April 1, 2005
Mesa towing company was shut down Thursday by the Maricopa County Sheriff’s Office as it searched an office and two homes in a probe of fraudulent business practices.
More than 200 boxes of receipts, business documents and hundreds of computer files were taken from the Cactus Towing office, northwest of Mesa Drive and Southern Avenue, and the homes of company owner Lee Watkins and general manager Todd DeMasseo.
Cactus is the tow provider for Mesa and Chandler and for the Arizona Department of Public Safety in the East Valley. The company is also looking to renew its longtime contract with Mesa, a process tainted by allegations of corruption and favoritism.
"Our investigation will determine whether literally thousands of Valley citizens and numerable insurance companies have been defrauded of an, as yet, undetermined amount of money by Cactus Towing Company," Sheriff Joe Arpaio said in a prepared statement.
Watkins and DeMasseo were not arrested and no charges have been filed. By 5 p.m., the business was in full operation, Mesa police Sgt. Chuck Trapani said.
Kent Nicholas, an attorney for Cactus, denied the accusations of fraudulent schemes, illegal control of an enterprise and insurance fraud, and said the search warrants were "unconstitutionally broad."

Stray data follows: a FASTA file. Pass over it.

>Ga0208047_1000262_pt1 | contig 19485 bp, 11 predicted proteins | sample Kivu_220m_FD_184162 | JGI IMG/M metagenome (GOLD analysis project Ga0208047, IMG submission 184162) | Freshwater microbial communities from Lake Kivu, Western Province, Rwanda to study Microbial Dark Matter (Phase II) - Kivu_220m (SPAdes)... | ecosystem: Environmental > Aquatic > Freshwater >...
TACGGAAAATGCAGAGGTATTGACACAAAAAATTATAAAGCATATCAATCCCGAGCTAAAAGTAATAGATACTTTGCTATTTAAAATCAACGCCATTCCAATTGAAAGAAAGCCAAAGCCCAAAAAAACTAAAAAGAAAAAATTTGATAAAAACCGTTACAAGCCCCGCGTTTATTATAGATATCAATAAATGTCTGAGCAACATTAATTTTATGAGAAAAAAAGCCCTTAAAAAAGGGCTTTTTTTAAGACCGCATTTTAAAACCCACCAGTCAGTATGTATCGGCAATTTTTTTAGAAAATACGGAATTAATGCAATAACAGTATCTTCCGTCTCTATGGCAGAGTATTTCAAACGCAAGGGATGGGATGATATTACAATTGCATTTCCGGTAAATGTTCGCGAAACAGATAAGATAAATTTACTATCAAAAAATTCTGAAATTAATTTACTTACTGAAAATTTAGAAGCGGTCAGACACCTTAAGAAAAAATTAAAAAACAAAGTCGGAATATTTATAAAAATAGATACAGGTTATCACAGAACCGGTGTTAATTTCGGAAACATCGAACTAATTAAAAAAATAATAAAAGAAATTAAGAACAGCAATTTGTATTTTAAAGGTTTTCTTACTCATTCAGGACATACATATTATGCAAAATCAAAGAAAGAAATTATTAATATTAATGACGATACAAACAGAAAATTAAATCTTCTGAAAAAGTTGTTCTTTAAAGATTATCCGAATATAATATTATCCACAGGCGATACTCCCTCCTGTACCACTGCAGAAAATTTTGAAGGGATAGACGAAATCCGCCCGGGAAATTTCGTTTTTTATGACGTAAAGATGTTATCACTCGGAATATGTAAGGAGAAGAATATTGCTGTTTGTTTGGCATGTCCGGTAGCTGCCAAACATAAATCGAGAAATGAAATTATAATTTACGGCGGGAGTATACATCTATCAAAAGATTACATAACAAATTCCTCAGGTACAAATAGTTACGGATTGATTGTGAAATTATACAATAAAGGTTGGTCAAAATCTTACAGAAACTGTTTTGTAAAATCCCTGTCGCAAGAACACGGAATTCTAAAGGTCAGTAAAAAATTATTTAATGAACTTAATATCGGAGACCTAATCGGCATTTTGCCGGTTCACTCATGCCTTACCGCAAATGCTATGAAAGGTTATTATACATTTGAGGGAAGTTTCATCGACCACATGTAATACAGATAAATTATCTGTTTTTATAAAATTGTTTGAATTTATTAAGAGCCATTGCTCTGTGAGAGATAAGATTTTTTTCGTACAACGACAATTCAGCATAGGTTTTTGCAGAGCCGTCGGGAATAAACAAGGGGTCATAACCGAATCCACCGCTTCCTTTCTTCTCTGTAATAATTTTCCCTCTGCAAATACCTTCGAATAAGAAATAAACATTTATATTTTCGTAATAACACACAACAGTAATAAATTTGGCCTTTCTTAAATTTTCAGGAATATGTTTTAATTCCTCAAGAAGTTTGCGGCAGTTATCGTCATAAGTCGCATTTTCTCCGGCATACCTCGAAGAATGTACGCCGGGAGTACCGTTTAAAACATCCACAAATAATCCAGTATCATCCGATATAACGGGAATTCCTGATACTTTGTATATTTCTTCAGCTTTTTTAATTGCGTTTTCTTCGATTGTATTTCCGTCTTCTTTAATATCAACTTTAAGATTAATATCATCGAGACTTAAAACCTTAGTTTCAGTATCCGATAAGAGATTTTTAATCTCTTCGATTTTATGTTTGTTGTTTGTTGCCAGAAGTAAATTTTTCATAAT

Nicholas said he suspects the warrant was based on testimony from disgruntled former employees.
"We have serious concerns about the basis and veracity of those affidavits," Nicholas said.
Sgt. Kip Rustenburg, a sheriff’s office spokeswoman, would not release the sources of information. She said to her knowledge the sheriff’s office is the only investigating agency.
Chad Gammage, general manager of competitor Daryl’s Towing, said during a public Mesa City Council meeting in December that Mesa and Cactus Towing were guilty of corruption, collusion, racketeering and bid rigging. On Feb. 1, Cactus filed a defamation lawsuit against Daryl’s in Maricopa County Superior Court.
Gammage said the Arizona Attorney General’s Office is investigating, but an agency spokeswoman said she could neither confirm nor deny that claim. However, an agency representative was present at a December Mesa City Council study session during a discussion on the towing contract.
When Mesa tried to renew its nonemergency towing contract, Cactus finished third in the scoring. But David Udall, a Mesa attorney who represents Cactus, complained to the city that information was incomplete in the request for bids. Mesa threw out the bids without alerting the council and tried again. This time, Cactus was the recommended winner, but the council held off on awarding the contract.
In December, a new bid combining emergency and nonemergency contracts was released. Four companies responded by the deadline, including Cactus.